A friend lets go of her walker and slowly backs into the passenger seat of my car.
“I’m all catawampus,” she says, after she lands slumped at an awkward angle and I try to adjust the seatbelt around her.
“What a great word,” I say, thinking that’s exactly how I feel sometimes. Especially in the holiday season when everyone else is dashing out to go shopping while I sit home hugging my dog. My friends are making toasts over Thanksgiving and I can only think of my Uncle Martin who just died. I’m out of kilter. Catawampus.
“You got through all of your troubles,” says my Aunt Bope, days later, at the gathering after her husband’s funeral. At the cemetery, family and friends had taken turns shoveling soil into the grave. I’d watched her high heels sink into the soggy ground as my cousin helped her lift the shovel.
“You will too. You’re strong,” I say over a plate of fruit salad and rainbow cookies. She shakes her head, no. I look into her eyes that are so like my own. “We both are,” I insist, pointing out that her mother, my Omi Rosie, was the strongest person we ever knew. But I wonder how she will get over this. She was happily married to Martin for 66 years, over 2/3 of her lifetime. The 20-year-old daughter I lost was with me barely 1/3 of my time. That’s been hard enough.
“You’re young,” she says. “It’s different.”
I look at my feet and don’t know what to say. I do feel young. Now. But I remember how unsteadily I walked on the frozen mud when my daughter died. The ground was uneven and ungiving. Back then I couldn’t find enough to hold onto and did not want to face another day.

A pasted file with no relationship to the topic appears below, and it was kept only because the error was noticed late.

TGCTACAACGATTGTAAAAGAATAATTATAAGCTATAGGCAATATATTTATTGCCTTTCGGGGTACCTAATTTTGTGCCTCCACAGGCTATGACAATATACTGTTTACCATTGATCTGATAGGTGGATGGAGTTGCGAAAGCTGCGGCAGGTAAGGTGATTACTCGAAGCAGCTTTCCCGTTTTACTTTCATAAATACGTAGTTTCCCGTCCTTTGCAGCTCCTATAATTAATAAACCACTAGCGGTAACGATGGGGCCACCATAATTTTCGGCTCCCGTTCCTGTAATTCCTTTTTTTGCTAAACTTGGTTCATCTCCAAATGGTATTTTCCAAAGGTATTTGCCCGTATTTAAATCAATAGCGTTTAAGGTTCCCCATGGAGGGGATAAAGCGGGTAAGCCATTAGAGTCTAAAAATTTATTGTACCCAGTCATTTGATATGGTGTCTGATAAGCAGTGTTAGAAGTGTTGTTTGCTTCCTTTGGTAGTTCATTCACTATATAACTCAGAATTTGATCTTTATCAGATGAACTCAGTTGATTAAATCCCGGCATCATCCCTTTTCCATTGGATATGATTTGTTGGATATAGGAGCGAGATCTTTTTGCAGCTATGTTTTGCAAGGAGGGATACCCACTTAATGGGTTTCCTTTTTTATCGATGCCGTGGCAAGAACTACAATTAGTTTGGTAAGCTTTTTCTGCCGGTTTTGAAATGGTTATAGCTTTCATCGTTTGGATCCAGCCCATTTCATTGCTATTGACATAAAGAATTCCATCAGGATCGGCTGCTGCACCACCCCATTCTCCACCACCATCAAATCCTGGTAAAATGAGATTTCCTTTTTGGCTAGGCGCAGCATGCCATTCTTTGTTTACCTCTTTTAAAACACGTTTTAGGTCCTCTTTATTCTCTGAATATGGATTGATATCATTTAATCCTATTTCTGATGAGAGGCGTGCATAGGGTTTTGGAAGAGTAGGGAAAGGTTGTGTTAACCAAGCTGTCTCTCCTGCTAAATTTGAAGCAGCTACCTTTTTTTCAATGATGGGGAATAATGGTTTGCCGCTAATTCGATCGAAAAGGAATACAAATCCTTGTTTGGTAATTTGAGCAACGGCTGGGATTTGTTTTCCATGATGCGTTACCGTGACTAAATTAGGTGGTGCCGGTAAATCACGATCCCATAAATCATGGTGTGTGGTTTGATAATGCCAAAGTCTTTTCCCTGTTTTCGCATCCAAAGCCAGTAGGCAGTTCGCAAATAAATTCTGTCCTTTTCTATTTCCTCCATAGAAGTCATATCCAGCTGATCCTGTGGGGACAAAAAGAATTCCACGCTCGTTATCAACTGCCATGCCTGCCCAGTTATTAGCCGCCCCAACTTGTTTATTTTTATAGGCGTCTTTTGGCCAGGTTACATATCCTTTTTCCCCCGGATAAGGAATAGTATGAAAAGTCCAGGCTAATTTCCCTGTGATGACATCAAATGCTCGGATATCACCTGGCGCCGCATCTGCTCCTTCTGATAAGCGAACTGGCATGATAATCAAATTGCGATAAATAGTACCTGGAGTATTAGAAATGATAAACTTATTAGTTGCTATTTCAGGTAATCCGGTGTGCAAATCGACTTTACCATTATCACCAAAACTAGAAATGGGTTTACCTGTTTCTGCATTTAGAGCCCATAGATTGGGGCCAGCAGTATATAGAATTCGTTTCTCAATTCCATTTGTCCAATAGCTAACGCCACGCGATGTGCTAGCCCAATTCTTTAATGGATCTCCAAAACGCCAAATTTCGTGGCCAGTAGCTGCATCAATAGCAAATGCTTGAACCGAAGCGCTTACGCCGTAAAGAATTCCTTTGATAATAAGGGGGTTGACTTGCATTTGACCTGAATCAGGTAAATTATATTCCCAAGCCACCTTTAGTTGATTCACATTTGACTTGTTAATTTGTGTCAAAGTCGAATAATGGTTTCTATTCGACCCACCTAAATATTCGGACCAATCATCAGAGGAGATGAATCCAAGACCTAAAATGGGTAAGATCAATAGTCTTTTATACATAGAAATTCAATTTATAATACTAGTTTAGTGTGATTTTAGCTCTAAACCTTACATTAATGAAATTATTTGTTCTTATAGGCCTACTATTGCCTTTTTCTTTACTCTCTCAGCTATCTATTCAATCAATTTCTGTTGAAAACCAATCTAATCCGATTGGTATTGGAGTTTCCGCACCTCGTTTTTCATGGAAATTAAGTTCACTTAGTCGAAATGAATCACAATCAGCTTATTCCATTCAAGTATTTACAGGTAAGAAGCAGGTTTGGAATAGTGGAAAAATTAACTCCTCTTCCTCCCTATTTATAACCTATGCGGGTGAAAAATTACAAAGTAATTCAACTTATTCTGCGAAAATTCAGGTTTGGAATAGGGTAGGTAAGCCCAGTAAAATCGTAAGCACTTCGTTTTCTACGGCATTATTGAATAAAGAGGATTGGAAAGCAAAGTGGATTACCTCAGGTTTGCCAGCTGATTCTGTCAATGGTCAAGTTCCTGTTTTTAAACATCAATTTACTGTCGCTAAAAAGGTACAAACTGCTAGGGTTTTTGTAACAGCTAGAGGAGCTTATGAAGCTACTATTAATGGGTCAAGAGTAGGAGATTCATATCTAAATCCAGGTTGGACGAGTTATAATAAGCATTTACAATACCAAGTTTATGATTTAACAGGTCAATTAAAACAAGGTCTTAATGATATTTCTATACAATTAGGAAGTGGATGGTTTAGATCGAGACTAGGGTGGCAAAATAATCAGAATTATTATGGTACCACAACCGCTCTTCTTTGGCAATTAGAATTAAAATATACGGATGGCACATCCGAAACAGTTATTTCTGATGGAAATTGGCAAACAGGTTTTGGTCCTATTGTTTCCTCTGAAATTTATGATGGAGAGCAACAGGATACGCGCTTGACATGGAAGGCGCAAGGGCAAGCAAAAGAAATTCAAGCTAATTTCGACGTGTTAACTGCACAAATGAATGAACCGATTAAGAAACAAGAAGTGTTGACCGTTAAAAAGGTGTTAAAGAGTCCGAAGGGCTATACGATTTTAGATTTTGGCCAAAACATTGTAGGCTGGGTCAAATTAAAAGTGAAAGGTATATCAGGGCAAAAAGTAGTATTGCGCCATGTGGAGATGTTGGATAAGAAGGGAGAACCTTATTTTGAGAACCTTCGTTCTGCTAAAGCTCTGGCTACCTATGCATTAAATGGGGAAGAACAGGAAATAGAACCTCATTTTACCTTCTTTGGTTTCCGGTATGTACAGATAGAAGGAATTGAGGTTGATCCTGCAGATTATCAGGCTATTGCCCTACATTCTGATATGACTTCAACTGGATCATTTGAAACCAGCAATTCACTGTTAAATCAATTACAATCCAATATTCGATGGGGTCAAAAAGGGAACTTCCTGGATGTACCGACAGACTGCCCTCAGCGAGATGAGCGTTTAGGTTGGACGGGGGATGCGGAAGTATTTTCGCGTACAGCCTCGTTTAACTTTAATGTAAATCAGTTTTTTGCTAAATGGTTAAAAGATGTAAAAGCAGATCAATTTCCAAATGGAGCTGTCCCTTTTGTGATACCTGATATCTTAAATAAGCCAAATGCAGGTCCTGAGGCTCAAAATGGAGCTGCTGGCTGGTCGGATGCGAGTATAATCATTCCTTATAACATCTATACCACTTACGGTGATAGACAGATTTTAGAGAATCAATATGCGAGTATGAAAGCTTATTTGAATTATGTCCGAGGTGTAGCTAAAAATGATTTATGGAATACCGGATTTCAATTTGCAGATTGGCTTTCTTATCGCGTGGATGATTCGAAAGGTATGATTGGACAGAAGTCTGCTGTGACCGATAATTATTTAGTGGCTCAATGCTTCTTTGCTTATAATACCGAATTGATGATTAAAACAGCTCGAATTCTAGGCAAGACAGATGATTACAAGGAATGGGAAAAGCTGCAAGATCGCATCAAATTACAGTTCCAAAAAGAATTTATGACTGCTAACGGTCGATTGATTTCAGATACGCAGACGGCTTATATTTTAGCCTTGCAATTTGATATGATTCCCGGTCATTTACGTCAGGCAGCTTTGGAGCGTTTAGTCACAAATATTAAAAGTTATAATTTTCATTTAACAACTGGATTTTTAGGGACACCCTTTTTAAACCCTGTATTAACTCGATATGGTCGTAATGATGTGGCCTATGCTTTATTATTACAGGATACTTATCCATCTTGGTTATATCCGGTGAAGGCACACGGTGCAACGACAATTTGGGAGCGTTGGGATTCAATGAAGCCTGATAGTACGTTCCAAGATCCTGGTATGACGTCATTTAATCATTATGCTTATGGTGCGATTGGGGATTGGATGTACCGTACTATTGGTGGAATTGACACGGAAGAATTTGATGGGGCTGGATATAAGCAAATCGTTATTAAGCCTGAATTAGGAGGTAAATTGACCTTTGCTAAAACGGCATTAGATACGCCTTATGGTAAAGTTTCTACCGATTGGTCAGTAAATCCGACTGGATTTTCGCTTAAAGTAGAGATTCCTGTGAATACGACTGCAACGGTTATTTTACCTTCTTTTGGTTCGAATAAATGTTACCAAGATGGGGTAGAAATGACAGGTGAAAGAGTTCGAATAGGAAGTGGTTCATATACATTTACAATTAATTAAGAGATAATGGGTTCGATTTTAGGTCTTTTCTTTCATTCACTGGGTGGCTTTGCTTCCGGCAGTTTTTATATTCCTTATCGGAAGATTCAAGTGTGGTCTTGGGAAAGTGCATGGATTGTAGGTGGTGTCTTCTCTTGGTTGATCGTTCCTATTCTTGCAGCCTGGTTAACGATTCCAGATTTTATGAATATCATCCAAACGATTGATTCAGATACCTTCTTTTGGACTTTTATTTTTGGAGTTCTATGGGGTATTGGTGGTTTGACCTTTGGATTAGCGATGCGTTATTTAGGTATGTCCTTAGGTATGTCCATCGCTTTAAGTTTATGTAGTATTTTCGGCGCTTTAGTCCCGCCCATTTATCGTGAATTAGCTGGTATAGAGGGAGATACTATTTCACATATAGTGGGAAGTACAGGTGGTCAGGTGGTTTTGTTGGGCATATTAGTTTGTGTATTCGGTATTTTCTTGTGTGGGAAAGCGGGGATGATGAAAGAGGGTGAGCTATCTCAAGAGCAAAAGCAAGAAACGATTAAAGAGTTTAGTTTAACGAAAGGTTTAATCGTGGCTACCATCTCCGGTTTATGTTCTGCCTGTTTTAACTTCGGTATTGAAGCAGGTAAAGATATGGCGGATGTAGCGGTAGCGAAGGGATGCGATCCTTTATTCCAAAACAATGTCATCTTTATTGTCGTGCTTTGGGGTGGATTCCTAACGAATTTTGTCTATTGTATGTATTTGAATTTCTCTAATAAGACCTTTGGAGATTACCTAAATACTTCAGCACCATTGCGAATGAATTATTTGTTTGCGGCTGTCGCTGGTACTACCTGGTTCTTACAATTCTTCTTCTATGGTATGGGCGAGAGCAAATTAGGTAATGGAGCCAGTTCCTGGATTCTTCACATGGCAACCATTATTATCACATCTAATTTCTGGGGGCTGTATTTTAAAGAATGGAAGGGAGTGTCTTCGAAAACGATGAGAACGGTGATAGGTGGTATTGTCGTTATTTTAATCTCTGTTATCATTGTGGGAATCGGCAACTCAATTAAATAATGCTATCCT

To my Aunt Bope … to the friend of a friend who recently lost a daughter … to another dear one who wonders how her world disintegrated … to all of us who carry sadness during a season that is shocked by bright lights and raucous cheer, I just want to say:
Do not think your life is over or that you will never laugh again. The pain of loss will soften. Life will not always be catawampus.
I look down, speechless before my aunt. That’s when I notice —
“Stay strong. Take care of yourself. And eat,” I say, feeling less worried.
— My Aunt Bope is still wearing her heels.
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Lovely piece. When I sat around the oncology waiting room with Vic just after I’d turned 60, I saw many elderly couples there. I knew Vic’s cancer was incurable, and I wondered, “Why did they get to get old together?” Then another voice in me said, “This would not be easier if I were in my 80s. I still have energy to create a new life. The Fates willing, I still have time to heal.” High heels?
I love it, although I prefer hiking boots, especially in mud. Best to you, Robin.
Thanks, Elaine. Watching elderly couples and recognizing that this would not be easier … stunning of you to come up with that. It amazes me how you find these thought-gems. Hugs.
A very moving post, Robin. I agree the high heels are a clue your aunt will laugh again. I remember the first day I thought, “Oh, I feel really good,” a couple years after my husband died. It was a surprise–I didn’t think I’d feel it again.
That’s so great you can actually remember when you started to feel better. For some it comes in fractions of inches, unnoticed until one day you feel guilty because you’re laughing. And while I thought for a long time that I’d never feel better again, for some reason when a year rolled around after my daughter’s death, I thought I should be doing much better. I was sure I was suffering from an unnatural postpartum depression because I was still moping after a year.
Thanks for reading and responding, Lynne. Cheers!